# Is the wind's force on a stationary object proportional to $v^2$?

I am on a boat docked at Cape Charles, VA, about 30 or 40 miles from the center of Hurricane Irene. This understandably got me thinking about the force of wind on the boat. Since air friction is proportional to the speed squared (except for some friction types I'm sure someone will be kind enough to remind me of), is the wind's force on the boat also proportional to the wind's speed squared? In other words, will a 70 knot wind produce almost twice the force on the stationary boat as a 50 knot wind, all other factors being equal?

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It's funny that only now, re-reading the question does the thought occur to me: "holy Batman that sounds dangerous! Get off the internet and take shelter now!" – Alan Rominger Aug 28 '11 at 3:26
It shows we have our priorities straight. – xpda Aug 28 '11 at 4:34
– Ben Crowell Apr 20 '13 at 15:46

On the most basic level I would say that both your suspicion and your reasoning are correct, although some caveats should follow.

First I should address this on the basis of simple kinematics. Yes, the energy of an air molecule is $m v^2$ but we need to formalize when and if this will translate into pressure. Imagine a pipe that spews a fluid onto a surface, and the fluid comes to a complete rest after impacting the surface. As speed changes the impulse from a molecule in the fluid increases (and impulse is the more true analog to force/pressure than energy), but so does the flow rate, $\dot{m}$. We say that area and density stays the same.

$$\dot{m} = \rho V A$$

$$P=\frac{F}{A}$$

$$F=\dot{m} \Delta V = \rho A V^2$$

$$P = \rho V^2$$

If you study thermal hydraulics, this will not be the last time you see that final expression. Not by a long shot. I should point out that it's not exactly energy per se that leads to the $V^2$ nature, I would say that it's the above math that leads to it.

The example I provide (much like a garden hose spraying someone holding a shield) is a similar system to that which you describe, which is wind in a hurricane hitting the wall of a house. There are several ways that these two systems are not identical, and science has done a lot of work to develop empirical correlations and representative models for fluid pressure losses.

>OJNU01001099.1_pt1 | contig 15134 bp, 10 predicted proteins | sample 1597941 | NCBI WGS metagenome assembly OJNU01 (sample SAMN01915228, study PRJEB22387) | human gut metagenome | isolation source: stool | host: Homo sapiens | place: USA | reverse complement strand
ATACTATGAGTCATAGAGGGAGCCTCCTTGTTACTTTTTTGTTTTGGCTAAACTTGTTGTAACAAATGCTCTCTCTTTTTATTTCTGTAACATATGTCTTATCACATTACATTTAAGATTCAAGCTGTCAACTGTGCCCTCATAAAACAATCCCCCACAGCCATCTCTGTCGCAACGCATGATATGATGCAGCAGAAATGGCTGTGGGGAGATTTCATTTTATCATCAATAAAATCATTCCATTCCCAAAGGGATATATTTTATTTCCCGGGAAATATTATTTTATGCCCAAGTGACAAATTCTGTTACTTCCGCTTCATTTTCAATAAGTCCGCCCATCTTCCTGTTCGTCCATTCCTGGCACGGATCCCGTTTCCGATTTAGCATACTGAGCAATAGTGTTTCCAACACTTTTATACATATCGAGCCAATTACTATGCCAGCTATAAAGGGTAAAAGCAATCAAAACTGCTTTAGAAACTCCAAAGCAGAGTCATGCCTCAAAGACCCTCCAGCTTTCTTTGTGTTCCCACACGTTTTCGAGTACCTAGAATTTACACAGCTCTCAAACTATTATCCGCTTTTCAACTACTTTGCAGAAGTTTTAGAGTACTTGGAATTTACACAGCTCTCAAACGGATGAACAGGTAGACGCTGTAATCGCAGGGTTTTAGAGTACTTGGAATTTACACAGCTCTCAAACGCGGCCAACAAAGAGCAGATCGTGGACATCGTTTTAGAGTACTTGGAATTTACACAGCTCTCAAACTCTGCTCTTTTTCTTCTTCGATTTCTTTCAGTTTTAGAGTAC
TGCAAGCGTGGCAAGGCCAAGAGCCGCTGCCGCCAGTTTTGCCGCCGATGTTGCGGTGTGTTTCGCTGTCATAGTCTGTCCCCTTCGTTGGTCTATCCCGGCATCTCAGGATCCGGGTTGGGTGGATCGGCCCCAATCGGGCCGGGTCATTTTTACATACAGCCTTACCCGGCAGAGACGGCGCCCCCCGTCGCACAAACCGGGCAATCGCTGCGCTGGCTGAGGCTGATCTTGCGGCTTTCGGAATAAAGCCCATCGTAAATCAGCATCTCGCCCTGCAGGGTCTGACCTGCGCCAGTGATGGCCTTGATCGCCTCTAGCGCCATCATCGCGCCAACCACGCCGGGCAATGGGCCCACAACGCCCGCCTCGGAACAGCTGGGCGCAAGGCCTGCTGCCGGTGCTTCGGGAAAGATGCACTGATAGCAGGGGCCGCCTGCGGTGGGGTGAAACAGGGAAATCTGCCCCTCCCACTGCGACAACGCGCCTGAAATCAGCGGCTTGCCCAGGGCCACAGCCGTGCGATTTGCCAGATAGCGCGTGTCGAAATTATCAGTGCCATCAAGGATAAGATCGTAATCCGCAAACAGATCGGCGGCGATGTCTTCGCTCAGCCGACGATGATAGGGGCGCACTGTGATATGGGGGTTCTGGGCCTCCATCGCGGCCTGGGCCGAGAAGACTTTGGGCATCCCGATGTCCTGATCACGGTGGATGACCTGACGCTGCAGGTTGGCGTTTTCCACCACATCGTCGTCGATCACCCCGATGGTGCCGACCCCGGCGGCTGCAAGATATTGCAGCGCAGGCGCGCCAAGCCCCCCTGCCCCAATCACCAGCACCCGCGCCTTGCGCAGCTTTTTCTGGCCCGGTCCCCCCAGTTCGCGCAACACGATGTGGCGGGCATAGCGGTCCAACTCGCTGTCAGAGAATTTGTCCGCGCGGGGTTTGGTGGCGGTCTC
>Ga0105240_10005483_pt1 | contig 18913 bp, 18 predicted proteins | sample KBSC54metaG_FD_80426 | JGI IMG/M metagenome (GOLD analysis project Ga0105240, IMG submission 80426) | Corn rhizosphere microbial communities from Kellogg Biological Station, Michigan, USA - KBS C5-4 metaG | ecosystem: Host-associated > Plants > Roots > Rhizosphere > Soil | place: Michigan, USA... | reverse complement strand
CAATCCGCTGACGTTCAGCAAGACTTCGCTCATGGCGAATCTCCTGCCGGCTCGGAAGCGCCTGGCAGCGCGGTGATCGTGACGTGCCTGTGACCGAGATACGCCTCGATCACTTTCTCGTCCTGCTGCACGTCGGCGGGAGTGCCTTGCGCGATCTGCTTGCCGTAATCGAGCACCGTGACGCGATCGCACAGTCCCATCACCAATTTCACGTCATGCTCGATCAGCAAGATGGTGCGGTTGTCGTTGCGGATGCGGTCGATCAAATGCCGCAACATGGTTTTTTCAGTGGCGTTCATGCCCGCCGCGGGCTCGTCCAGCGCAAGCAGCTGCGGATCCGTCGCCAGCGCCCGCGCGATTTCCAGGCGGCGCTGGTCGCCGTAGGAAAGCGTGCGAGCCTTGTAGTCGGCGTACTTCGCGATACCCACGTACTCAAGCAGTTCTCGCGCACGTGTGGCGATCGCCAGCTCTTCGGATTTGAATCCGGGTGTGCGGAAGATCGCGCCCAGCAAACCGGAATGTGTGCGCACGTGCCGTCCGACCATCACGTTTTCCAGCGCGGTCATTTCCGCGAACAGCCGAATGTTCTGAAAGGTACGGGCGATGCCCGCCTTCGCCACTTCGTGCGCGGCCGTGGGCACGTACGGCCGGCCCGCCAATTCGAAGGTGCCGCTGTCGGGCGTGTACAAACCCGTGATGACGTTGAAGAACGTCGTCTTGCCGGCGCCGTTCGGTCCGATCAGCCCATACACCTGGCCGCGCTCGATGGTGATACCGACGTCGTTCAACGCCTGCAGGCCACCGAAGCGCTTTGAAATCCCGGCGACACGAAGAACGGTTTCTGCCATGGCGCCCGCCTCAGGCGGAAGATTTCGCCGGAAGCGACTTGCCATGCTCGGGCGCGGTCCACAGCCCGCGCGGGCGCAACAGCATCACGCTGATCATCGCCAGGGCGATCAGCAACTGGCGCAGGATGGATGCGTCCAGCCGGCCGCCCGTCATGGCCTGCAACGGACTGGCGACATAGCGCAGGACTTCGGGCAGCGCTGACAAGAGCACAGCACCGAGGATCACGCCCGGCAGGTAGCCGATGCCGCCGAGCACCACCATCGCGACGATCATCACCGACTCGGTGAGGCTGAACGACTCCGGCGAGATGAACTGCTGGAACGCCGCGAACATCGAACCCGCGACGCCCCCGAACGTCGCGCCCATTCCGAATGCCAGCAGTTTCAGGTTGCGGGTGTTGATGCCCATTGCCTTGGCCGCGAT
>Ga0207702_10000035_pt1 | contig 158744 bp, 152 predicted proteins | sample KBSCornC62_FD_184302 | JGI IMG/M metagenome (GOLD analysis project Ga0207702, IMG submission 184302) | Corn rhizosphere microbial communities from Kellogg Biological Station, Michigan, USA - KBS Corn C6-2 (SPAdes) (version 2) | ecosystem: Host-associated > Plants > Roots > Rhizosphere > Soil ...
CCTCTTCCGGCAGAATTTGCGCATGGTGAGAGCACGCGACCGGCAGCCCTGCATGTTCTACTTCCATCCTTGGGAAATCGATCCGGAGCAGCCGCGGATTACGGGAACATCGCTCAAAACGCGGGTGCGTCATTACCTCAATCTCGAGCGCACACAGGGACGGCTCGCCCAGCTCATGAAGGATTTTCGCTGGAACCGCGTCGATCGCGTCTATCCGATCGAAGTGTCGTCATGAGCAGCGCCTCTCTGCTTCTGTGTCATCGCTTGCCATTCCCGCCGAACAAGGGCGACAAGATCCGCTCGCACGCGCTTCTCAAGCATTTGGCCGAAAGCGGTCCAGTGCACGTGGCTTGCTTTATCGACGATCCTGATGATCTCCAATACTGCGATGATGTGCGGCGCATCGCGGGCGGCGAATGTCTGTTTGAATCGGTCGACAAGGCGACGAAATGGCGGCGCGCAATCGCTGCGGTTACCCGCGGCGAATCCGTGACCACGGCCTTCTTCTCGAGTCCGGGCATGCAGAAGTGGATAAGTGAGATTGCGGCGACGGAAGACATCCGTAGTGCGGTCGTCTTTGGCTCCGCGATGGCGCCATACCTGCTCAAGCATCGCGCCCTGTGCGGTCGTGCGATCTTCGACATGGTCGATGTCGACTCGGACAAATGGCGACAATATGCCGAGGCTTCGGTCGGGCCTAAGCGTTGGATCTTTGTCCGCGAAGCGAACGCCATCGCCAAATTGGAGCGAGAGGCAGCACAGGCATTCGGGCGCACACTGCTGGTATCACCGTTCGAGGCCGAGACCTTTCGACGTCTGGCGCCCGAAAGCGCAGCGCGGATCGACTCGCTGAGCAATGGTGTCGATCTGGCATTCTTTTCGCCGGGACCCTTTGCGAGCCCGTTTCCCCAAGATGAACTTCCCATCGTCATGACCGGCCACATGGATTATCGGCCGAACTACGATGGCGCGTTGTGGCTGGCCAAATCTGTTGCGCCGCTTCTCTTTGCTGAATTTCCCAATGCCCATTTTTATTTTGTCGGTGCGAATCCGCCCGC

We can look at the system as either a forms loss (on a human-sized scale) or as a boundary layer friction force (on the larger climate level). Equations for the change in pressure of a fluid due to friction or due to a obstacle ("forms" loss) are as follows.

$$\Delta P_{friction} = f \frac{L}{D} \frac{\rho V^2}{2}$$ $$\Delta P_{forms} = K \frac{\rho V^2}{2}$$

In the above equations, both $f$ and $K$ represent constants that we multiply the $V^2$ term by to account for all of the real-life complexity of fluid flow. Yes, these constants will change with the wind speed, so the answer is that the pressure is not perfectly proportional to $V^2$, but we wouldn't be using the above format if this wasn't the closest form that it does follow.

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Well, I think of it this way. Imagine that your boat and the wind are the only things present in a giant empty space, and let the wind blow head on onto the bow of your boat at a constant speed. Since in this space there are only the wind and your boat (and yourself on it), you can't conclude if it is the wind blowing onto your boat or that it is your boat moving through a gas of air particles. But more importantly, you can conclude that the two situations are actually equivalent. It is just a matter in which frame of reference you are viewing your situation: a frame stuck to your boat or a frame stuck to the center of mass of the wind.

You already know that if it was your boat that was moving, the frictional force that would be applied to your boat would go like F ~ v^2. And since this must be the same as a gas blowing onto your boat by the above mentioned arguments, you can conclude that the force applied to your boat by a blowing wind is proportional to it's airspeed squared. I think.

Good luck with the storm!

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